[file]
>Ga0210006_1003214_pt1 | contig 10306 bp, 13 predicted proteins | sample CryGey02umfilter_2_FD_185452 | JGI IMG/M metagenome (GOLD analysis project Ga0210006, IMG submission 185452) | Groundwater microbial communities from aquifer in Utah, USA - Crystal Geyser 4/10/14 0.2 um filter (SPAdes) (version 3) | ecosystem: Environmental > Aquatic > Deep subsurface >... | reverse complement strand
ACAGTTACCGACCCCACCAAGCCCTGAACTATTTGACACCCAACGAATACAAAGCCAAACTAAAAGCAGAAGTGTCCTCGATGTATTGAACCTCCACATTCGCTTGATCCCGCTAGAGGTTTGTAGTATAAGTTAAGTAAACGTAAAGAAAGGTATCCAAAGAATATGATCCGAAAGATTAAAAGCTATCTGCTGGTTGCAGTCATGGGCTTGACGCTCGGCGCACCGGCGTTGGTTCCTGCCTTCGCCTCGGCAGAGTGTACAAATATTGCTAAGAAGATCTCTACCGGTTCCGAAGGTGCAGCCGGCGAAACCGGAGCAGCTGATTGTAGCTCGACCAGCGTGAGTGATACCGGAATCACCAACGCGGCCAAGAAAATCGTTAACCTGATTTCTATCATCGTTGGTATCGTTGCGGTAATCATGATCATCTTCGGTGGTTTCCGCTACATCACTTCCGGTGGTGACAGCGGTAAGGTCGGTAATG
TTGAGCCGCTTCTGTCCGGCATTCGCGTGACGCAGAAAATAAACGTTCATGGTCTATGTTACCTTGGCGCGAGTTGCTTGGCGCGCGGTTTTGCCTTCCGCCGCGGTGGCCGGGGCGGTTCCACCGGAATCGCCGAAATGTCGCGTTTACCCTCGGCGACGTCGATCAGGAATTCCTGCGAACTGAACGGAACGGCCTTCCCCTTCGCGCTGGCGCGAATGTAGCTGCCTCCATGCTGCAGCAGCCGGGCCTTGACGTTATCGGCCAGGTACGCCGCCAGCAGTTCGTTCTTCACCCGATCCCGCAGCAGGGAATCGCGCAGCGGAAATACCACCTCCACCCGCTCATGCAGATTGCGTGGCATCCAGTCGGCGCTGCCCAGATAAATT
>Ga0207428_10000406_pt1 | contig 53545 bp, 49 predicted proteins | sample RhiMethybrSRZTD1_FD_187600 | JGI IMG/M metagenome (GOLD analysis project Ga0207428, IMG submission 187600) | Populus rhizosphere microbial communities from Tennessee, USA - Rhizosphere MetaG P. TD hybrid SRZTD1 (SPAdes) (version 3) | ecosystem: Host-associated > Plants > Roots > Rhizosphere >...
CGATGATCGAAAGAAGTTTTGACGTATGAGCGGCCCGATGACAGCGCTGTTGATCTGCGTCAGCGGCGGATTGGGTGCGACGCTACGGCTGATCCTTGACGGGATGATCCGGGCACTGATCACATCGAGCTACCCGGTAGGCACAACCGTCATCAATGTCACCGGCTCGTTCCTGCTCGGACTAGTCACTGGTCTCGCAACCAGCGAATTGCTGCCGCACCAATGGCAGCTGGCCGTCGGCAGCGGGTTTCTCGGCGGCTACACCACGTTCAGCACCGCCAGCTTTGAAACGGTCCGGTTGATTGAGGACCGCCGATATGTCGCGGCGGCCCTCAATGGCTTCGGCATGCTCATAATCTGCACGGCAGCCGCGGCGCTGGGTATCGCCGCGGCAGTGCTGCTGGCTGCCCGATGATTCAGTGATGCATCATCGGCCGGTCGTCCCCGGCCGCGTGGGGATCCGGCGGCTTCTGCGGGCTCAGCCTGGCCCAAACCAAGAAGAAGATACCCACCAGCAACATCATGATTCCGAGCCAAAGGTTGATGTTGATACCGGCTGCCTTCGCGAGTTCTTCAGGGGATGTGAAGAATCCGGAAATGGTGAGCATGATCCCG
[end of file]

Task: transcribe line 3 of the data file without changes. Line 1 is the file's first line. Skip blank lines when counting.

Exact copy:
TTGAGCCGCTTCTGTCCGGCATTCGCGTGACGCAGAAAATAAACGTTCATGGTCTATGTTACCTTGGCGCGAGTTGCTTGGCGCGCGGTTTTGCCTTCCGCCGCGGTGGCCGGGGCGGTTCCACCGGAATCGCCGAAATGTCGCGTTTACCCTCGGCGACGTCGATCAGGAATTCCTGCGAACTGAACGGAACGGCCTTCCCCTTCGCGCTGGCGCGAATGTAGCTGCCTCCATGCTGCAGCAGCCGGGCCTTGACGTTATCGGCCAGGTACGCCGCCAGCAGTTCGTTCTTCACCCGATCCCGCAGCAGGGAATCGCGCAGCGGAAATACCACCTCCACCCGCTCATGCAGATTGCGTGGCATCCAGTCGGCGCTGCCCAGATAAATT